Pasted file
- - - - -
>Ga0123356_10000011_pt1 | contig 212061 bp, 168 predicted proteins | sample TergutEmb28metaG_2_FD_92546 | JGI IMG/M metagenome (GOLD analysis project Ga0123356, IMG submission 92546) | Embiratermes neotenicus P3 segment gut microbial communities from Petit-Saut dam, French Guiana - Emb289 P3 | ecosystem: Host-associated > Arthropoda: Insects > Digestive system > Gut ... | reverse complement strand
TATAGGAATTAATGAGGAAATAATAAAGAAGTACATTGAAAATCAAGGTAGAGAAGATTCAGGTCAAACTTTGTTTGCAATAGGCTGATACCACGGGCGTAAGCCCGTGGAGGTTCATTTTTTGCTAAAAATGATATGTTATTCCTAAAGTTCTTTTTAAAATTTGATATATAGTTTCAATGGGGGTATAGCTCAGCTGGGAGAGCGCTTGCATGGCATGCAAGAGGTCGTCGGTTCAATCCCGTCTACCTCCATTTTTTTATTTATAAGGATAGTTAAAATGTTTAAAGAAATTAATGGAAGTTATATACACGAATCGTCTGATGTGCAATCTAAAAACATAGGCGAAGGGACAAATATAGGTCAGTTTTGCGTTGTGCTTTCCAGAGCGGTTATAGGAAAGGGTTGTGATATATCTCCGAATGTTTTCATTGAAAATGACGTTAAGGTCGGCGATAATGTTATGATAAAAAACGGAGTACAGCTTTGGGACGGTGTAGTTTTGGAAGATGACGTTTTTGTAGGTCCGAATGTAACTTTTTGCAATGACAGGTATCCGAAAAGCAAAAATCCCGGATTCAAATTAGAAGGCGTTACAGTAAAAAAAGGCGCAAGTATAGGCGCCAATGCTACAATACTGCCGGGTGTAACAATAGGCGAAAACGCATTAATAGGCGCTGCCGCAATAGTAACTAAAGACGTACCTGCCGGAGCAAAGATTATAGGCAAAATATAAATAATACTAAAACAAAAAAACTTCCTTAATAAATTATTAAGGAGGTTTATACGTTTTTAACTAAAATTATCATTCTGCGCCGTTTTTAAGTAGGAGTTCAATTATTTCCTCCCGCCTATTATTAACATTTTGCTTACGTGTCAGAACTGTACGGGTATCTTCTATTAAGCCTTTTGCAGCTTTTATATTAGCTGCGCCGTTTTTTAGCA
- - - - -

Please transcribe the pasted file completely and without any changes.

>Ga0123356_10000011_pt1 | contig 212061 bp, 168 predicted proteins | sample TergutEmb28metaG_2_FD_92546 | JGI IMG/M metagenome (GOLD analysis project Ga0123356, IMG submission 92546) | Embiratermes neotenicus P3 segment gut microbial communities from Petit-Saut dam, French Guiana - Emb289 P3 | ecosystem: Host-associated > Arthropoda: Insects > Digestive system > Gut ... | reverse complement strand
TATAGGAATTAATGAGGAAATAATAAAGAAGTACATTGAAAATCAAGGTAGAGAAGATTCAGGTCAAACTTTGTTTGCAATAGGCTGATACCACGGGCGTAAGCCCGTGGAGGTTCATTTTTTGCTAAAAATGATATGTTATTCCTAAAGTTCTTTTTAAAATTTGATATATAGTTTCAATGGGGGTATAGCTCAGCTGGGAGAGCGCTTGCATGGCATGCAAGAGGTCGTCGGTTCAATCCCGTCTACCTCCATTTTTTTATTTATAAGGATAGTTAAAATGTTTAAAGAAATTAATGGAAGTTATATACACGAATCGTCTGATGTGCAATCTAAAAACATAGGCGAAGGGACAAATATAGGTCAGTTTTGCGTTGTGCTTTCCAGAGCGGTTATAGGAAAGGGTTGTGATATATCTCCGAATGTTTTCATTGAAAATGACGTTAAGGTCGGCGATAATGTTATGATAAAAAACGGAGTACAGCTTTGGGACGGTGTAGTTTTGGAAGATGACGTTTTTGTAGGTCCGAATGTAACTTTTTGCAATGACAGGTATCCGAAAAGCAAAAATCCCGGATTCAAATTAGAAGGCGTTACAGTAAAAAAAGGCGCAAGTATAGGCGCCAATGCTACAATACTGCCGGGTGTAACAATAGGCGAAAACGCATTAATAGGCGCTGCCGCAATAGTAACTAAAGACGTACCTGCCGGAGCAAAGATTATAGGCAAAATATAAATAATACTAAAACAAAAAAACTTCCTTAATAAATTATTAAGGAGGTTTATACGTTTTTAACTAAAATTATCATTCTGCGCCGTTTTTAAGTAGGAGTTCAATTATTTCCTCCCGCCTATTATTAACATTTTGCTTACGTGTCAGAACTGTACGGGTATCTTCTATTAAGCCTTTTGCAGCTTTTATATTAGCTGCGCCGTTTTTTAGCA